The politics of testing positive : an autoethnography of media (mis)representations at the 'start' and 'end' of different pandemics

Morris, Max (2021) The politics of testing positive : an autoethnography of media (mis)representations at the 'start' and 'end' of different pandemics. Culture, Health & Sexuality, ISSN (print) 1369-1058 (Epub Ahead of Print)

Abstract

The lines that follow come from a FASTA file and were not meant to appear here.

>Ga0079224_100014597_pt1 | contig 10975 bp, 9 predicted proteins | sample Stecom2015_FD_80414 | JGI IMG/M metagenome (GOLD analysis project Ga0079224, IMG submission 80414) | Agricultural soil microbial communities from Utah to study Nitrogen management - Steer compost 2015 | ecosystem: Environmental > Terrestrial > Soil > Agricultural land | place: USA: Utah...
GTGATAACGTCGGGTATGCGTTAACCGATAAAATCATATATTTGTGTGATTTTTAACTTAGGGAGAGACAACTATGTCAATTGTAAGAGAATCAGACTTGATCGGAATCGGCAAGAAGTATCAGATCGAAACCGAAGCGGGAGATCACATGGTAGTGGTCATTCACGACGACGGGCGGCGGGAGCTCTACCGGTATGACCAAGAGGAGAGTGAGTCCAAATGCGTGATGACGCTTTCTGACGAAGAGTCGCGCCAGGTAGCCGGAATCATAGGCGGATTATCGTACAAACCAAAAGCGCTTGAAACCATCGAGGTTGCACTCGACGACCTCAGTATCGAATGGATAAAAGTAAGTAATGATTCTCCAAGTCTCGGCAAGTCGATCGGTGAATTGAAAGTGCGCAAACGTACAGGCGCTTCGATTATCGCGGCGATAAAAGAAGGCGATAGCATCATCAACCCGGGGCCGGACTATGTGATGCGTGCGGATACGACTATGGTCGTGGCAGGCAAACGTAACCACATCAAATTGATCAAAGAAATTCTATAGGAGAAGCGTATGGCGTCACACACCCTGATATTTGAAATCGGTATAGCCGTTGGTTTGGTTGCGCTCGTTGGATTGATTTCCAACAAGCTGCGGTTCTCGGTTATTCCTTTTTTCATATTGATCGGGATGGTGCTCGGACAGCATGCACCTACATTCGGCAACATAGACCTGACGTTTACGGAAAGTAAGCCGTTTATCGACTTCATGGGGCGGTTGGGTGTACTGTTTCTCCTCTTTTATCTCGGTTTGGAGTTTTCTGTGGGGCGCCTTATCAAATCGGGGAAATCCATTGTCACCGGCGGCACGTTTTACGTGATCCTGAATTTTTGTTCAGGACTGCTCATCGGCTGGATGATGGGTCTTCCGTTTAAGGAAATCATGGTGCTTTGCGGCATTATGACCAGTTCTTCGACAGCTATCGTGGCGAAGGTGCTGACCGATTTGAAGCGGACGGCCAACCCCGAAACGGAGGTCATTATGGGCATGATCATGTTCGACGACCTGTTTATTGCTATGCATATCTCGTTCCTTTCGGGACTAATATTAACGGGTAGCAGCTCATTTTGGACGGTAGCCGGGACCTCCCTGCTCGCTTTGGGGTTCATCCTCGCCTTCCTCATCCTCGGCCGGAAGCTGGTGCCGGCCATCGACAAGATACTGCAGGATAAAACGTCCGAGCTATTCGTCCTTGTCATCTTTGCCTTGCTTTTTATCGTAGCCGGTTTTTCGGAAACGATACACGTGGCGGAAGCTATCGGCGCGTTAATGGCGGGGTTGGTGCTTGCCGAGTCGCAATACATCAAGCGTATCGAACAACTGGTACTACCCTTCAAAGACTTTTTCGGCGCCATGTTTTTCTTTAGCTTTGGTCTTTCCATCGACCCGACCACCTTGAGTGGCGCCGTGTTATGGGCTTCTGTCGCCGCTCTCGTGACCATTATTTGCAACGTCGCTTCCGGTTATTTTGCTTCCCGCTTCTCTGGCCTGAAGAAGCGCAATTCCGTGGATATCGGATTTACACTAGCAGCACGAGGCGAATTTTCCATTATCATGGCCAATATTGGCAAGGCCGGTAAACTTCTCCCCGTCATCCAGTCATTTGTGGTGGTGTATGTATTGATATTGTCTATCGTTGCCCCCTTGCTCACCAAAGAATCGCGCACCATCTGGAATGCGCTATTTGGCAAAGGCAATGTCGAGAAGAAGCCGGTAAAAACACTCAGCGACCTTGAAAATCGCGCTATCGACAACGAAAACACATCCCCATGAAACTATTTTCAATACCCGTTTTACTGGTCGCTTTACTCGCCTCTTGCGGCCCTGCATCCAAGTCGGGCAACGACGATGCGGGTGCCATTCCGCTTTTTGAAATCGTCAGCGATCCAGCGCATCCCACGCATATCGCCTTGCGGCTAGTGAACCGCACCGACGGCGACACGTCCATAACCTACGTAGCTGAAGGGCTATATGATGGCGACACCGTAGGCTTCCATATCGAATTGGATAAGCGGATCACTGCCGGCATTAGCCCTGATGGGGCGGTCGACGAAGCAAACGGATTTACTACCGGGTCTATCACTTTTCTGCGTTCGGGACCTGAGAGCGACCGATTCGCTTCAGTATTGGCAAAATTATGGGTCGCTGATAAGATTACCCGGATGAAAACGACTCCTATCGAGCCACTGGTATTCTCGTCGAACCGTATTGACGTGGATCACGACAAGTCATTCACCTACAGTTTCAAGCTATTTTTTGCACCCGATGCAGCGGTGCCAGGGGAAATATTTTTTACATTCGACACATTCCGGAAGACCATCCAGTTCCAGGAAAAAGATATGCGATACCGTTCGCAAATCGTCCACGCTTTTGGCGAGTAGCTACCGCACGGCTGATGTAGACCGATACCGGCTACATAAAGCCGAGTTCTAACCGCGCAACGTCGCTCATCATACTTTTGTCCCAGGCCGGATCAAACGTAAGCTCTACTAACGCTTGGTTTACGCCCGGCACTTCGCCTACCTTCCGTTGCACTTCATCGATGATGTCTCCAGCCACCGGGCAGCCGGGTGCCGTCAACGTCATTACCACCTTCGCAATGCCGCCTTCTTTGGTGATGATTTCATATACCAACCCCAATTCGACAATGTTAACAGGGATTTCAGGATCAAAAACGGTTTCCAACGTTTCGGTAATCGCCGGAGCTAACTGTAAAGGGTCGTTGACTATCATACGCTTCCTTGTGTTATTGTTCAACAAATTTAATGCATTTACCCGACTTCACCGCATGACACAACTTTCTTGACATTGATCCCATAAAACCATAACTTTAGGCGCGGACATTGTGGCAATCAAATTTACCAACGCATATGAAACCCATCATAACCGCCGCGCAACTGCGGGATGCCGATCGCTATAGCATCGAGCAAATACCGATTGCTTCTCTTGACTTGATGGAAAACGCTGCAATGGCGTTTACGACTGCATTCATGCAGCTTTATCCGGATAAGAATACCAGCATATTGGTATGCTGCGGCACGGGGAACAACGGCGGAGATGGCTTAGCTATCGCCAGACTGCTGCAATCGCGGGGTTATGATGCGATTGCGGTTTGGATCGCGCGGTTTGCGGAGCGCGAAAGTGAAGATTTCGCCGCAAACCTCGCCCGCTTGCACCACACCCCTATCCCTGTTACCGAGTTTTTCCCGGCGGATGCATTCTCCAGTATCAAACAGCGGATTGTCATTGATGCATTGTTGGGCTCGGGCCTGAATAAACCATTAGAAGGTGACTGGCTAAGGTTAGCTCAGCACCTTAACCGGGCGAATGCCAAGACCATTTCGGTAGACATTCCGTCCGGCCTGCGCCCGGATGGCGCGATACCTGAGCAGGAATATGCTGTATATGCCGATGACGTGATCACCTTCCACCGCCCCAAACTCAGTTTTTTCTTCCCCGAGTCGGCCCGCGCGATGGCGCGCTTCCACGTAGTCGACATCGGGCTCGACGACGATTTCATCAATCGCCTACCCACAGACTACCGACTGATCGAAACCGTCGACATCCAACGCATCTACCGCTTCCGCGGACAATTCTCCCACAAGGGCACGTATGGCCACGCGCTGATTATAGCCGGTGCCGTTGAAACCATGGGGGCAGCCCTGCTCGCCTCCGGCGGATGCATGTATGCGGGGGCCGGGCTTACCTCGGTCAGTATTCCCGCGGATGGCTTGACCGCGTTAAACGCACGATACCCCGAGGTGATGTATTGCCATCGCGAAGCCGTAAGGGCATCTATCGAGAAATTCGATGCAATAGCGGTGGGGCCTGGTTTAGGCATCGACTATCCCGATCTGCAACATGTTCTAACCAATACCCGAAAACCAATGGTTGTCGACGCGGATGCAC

This paper draws on an autoethnographic ‘digital diary’ which the author began after testing positive for HIV in July 2016, until May 2021, to critically assess (mis)representations of both the AIDS and COVID-19 pandemics in the media. Drawing on insights from art, literature, queer theory and social anthropology, the paper focuses on dominant moral and political discourses to show how narratives of blame, shame and guilt about viral transmission contribute to the stigmatisation of ‘at risk’ groups. Concepts of biopower and normative judgement are used to reflect on discourses which construct those who ‘test positive’ for HIV or SARS-CoV-2 as ‘reckless’, ‘risky’ or ‘irresponsible’ subjects. The paper also analyses notes on recent media appearances made by the author to discuss their participation in the PARTNER study, which showed that HIV antiretroviral therapy eliminates the possibility of HIV transmission, including reports on BBC News, in The Guardian, on Sky News, on Channel 5 News, and in the Metro. As the latter had reported that the ‘Covid-19 crisis raises hopes of end to UK transmission of HIV’, portrayals of the two pandemics are compared to explore tensions between public health and individual responsibility as normative priorities.

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